571 F.2d 975
UNITED STATES of America, Plaintiff-Appellee,
Lazaro CARABALLO, Santiago Gonzalez, and Juan de la Caridad
United States Court of Appeals,
April 24, 1978.
Neal R. Sonnett, Lawrence E. Besser, Miami, Fla., for defendants-appellants.
Jack V. Eskenazi, U. S. Atty., Hugh F. Culverhouse, Jr., Asst. U. S. Atty., Miami, Fla., for plaintiff-appellee.
Appeal from the United States District Court for the Southern District of Florida.
Before BROWN, Chief Judge, COLEMAN and VANCE, Circuit Judges.
JOHN R. BROWN, Chief Judge:
Defendants Lazaro Caraballo, Santiago Gonzalez, and Juan de la Caridad Ramirez were convicted after a bench trial of conspiring to import marijuana into the United States in violation of 21 U.S.C. § 963 and to distribute marijuana in violation of 21 U.S.C. § 846. The sole basis for reversal urged on this appeal is that the trial judge erred in denying the defendants' motion to suppress the evidence approximately 11,000 pounds of marijuana seized in a warrantless search of their vessel by United States Customs agents. Agreeing that the search and subsequent seizure were within statutory and constitutional limits, we affirm.
The following facts were developed at the hearing on the motion to suppress. On May 10, 1973, a Customs pilot patrolling the Great Bahama Bank spotted the defendants' vessel, MISS SUSAN, approximately 40 miles east of Key Largo and apparently heading to a point slightly south of the Florida coast. The pilot flew close to the vessel, and on observing that it was an American lobster boat carrying an "unusual" cargo of stacked brown burlap bags covered by a tarpaulin, determined to maintain visual and radar surveillance. Two hours later, the pilot returned to his base to avoid a threatening storm and reported his observations concerning MISS SUSAN, including his suspicion that the burlap bags contained marijuana. A second plane was dispatched to relocate the vessel. The pilot spotted the boat approximately 11 miles off the Florida coast, following an erratic and meandering course. This pilot flew very low over the vessel and saw "numerous bales of what appeared to be marijuana." With this information, the pilot notified the Customs patrol of the vessel's location and suspected cargo, and a Customs boat was dispatched to observe MISS SUSAN and board her if the suspicions as to the cargo were strengthened. Officer Moore first sighted MISS SUSAN from a Customs patrol boat 6 miles off the Key Biscayne coast, traveling an erratic course and riding very low in the water. From a quarter mile distance, the officer could see brown bags stacked under a tarpaulin in a pile extending over six inches above the gunwale of the boat, bags of the sort often used, in the officer's experience, to transport contraband.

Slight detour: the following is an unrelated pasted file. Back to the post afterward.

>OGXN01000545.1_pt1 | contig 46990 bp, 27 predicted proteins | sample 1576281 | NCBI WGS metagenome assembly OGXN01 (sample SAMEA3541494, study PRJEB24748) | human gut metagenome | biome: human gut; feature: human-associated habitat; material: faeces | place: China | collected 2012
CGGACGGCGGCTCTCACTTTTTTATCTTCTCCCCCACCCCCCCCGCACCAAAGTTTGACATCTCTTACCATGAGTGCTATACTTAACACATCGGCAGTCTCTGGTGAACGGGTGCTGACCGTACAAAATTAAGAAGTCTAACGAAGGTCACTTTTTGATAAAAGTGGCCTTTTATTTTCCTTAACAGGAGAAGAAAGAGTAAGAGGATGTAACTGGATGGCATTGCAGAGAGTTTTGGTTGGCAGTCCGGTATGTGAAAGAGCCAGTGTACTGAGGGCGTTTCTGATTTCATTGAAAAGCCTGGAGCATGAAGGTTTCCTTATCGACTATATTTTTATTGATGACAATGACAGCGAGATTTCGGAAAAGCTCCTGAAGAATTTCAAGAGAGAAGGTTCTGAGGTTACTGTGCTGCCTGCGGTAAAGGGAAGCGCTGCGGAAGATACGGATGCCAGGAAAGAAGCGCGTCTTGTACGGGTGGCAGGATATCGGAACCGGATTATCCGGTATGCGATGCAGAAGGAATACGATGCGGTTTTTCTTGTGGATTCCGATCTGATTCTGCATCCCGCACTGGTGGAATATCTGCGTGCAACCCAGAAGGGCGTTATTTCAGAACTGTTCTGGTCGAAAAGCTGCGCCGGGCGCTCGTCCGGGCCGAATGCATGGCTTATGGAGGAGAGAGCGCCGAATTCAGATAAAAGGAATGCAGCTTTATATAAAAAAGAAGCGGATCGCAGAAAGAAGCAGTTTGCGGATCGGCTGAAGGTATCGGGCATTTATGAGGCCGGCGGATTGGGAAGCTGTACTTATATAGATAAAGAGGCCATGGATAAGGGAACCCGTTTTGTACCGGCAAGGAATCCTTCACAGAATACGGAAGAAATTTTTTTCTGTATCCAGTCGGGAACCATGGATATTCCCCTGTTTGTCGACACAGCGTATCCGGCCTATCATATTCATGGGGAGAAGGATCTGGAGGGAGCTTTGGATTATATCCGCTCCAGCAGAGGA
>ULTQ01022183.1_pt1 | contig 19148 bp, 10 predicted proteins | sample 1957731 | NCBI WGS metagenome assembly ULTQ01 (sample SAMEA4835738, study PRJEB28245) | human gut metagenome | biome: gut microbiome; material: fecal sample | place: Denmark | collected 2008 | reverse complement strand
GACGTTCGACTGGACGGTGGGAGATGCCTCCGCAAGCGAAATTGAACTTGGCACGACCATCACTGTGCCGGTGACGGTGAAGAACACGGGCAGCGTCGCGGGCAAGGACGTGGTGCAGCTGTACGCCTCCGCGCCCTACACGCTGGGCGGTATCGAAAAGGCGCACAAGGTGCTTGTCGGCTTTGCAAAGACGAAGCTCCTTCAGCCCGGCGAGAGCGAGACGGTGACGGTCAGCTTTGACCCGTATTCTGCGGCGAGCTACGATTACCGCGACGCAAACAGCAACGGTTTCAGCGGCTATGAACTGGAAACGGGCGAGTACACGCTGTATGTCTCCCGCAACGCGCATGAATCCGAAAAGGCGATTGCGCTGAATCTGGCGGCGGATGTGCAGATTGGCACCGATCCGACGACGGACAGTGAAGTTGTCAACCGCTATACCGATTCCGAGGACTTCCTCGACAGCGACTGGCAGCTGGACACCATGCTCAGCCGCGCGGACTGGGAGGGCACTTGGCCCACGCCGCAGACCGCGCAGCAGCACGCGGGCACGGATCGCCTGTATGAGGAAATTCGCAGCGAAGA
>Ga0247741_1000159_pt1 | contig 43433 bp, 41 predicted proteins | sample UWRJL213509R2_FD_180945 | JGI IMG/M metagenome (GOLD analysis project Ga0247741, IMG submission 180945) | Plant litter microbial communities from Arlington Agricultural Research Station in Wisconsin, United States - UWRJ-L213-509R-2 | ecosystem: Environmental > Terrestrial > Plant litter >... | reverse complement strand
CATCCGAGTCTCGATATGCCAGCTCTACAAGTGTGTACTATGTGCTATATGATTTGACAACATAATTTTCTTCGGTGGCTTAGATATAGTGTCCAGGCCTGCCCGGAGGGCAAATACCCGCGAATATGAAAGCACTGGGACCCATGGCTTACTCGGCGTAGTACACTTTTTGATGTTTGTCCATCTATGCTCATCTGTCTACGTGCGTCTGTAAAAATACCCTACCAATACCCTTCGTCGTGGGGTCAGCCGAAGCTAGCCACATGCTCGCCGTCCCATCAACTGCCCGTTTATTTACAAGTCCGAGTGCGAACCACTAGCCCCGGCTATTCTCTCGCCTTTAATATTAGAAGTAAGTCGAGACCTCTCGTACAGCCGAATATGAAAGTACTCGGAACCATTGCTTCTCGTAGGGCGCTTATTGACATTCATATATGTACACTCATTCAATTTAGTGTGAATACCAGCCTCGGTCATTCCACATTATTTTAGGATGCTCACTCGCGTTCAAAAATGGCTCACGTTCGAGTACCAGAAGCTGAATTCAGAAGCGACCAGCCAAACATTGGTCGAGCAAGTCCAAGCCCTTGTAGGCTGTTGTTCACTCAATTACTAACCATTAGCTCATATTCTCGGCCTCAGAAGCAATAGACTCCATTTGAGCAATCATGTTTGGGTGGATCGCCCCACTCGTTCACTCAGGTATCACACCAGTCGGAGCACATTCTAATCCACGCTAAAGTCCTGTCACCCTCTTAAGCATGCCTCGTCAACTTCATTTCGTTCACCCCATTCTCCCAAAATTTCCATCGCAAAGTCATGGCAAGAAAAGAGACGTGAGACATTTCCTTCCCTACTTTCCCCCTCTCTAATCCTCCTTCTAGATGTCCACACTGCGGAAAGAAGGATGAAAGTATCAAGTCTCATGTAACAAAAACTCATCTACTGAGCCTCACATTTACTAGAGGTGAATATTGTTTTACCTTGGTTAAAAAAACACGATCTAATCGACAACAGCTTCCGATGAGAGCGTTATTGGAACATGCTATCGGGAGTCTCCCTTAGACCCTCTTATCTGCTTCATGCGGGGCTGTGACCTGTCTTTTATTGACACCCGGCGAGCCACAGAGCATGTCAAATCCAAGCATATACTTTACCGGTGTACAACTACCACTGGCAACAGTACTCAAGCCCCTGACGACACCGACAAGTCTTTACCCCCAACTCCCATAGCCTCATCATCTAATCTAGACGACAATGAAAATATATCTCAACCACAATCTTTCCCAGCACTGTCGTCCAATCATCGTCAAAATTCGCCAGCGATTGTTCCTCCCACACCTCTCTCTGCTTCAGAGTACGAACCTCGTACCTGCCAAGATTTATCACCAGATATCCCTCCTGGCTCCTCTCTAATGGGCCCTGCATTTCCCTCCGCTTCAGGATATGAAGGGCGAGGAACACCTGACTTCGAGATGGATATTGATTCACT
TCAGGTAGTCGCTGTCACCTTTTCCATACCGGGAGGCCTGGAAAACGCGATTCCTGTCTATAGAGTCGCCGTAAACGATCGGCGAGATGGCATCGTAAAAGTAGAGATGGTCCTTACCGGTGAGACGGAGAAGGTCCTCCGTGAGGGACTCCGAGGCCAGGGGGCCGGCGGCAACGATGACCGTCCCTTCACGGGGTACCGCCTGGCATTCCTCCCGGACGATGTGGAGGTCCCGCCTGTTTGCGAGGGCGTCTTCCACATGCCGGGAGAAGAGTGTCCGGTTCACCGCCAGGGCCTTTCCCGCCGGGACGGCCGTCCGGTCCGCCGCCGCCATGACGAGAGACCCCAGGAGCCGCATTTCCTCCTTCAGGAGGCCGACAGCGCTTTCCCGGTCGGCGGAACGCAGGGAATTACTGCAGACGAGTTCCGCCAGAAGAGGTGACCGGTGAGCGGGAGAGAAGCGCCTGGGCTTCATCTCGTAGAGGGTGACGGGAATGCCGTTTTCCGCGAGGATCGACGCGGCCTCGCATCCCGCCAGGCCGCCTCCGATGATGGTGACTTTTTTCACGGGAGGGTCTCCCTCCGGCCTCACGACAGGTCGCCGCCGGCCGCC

Based on these observations, the information transmitted from the pilots, the fact that MISS SUSAN had come from International waters, and on the circumstances of an imminent storm and swiftly gathering darkness and the obvious fact that MISS SUSAN was heading for an unknown landing spot on the Florida coast, the Customs officer determined to stop and board the vessel. Once on board, the agent lifted the tarpaulin and detected a strong odor of marijuana emanating from the burlap bags. The defendants were then arrested and the evidence seized.
The Government urges, and the defendants concede, that the boarding and search were based on 19 U.S.C. § 1581(a), which provides:
Any officer of the customs may at any time go on board of any vessel or vehicle at any place in the United States or within the customs waters . . . and examine the manifest and other documents and papers and examine, inspect, and search the vessel or vehicle and every part thereof and any person, trunk, package, or cargo on board, and to this end may hail and stop such vessel or vehicle, and use all necessary force to compel compliance.